There have been many disputes over the definition of portraits and some of them have ended up in court (in Alabama in 1863, for instance, and in New South Wales in 1944). A compromise definition is advisable, steering between the dangers of vacuousness, on the one side, and of excluding many images that are commonly taken to be portraits, on the other. For example: “a representation of one or more individuals that can be recognized by acquaintances as a likeness (despite possible elements of either idealization or caricature).” So defined, the portrait has a history, a geography, and a sociology.
Whether or not Egyptian images of pharaohs or their wives (Nefertiti, for example) were likenesses, many ancient Greek and Roman statues were. In the west, an interest in likenesses seems to have declined in the Middle Ages, reviving in the fourteenth century, spreading during the Renaissance, and remaining important ever since. Some 40 years ago, John Berger claimed that the painted portrait was obsolete, thanks not only to the rise of photography but also to the decline of belief in social roles and changes in conceptions of identity. This obituary appears to have been premature.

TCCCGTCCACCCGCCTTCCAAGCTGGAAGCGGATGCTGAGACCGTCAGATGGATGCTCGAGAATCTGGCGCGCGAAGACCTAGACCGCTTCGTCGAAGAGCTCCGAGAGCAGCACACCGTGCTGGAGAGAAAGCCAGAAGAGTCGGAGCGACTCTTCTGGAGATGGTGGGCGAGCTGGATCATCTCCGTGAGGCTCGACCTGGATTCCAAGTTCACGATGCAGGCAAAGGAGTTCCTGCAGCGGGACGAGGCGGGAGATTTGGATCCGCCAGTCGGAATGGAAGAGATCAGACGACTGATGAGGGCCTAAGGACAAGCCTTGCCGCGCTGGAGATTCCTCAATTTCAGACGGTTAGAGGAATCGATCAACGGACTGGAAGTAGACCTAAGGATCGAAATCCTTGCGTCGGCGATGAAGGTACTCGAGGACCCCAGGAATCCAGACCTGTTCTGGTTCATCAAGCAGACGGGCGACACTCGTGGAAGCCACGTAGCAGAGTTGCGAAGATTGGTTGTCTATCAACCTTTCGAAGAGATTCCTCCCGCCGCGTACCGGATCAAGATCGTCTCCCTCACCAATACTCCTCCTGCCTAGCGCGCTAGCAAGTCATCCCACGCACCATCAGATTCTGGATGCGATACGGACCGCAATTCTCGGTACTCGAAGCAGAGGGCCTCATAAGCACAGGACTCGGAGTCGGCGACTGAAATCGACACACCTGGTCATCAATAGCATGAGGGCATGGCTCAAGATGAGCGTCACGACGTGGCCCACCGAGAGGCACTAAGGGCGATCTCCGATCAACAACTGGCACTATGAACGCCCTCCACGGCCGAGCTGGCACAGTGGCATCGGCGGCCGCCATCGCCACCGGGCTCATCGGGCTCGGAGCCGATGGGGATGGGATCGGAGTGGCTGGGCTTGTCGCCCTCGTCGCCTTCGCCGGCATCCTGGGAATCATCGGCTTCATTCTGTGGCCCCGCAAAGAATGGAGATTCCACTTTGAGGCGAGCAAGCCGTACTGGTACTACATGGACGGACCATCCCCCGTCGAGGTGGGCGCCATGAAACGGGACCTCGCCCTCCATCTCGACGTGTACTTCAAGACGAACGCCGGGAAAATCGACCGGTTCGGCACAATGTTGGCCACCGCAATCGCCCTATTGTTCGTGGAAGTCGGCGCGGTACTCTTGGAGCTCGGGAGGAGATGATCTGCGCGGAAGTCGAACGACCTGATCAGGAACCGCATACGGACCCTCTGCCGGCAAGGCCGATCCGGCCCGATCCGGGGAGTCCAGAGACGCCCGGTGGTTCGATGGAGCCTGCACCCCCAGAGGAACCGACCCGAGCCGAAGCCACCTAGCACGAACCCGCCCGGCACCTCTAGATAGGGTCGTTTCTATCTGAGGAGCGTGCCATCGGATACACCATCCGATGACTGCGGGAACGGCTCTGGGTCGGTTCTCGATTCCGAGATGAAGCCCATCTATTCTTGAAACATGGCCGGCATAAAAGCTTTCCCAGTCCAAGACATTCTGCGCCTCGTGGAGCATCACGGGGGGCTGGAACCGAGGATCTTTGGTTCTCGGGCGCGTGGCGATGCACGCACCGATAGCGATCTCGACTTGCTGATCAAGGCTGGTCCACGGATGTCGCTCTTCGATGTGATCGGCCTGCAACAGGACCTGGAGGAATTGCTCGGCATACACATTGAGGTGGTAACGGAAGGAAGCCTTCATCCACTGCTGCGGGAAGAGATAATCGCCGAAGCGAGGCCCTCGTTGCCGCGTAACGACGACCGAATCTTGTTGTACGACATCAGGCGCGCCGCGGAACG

Portraits can be found in many parts of the world, but not with equal density. An interest in portraits, officially forbidden in Islamic culture, developed in court circles in the Ottoman Empire in the mid-fifteenth century and in Mughal India c.1600. In China, they became more important from 1600 onward (Vinograd 1992). Today, photographic portraits are as ubiquitous as globalization. Within Europe, they became fashionable in Florence and in the Netherlands before spreading elsewhere. The place of Britain is a paradoxical one. Sitters were dependent on foreign artists from Hans Holbein to Anthony Van Dyck, but in the eighteenth century, the age of Joshua Reynolds and Thomas Gainsborough, portraiture came to be seen as typically British.
Portraits were originally confined to high-status social groups, but for this very reason they became both the sign and the means of social mobility. Complaints about the democratization of the portrait go back at least as far as sixteenth-century Italy. As a means of distinction, portraits needed to emphasize social identities (gender, class, or occupation): the warrior with hand on sword, the mandarin in his robes of office, the noblewoman in her fine clothes, etc., like “the scenic flats in photographers’ seaside studios with their empty face-holes waiting for the tourists to come and fill them in” (Brilliant 1991, 62). The rise of more informal types of portrait in eighteenth-century Europe may express a new culture of individualism, anticipated by Rembrandt in his self-portraits (Chapman 1990). In contemporary India, by contrast, a decentered view of the individual seems to underlie the current vogue for double images of the same person in photographs (Pinney 1997).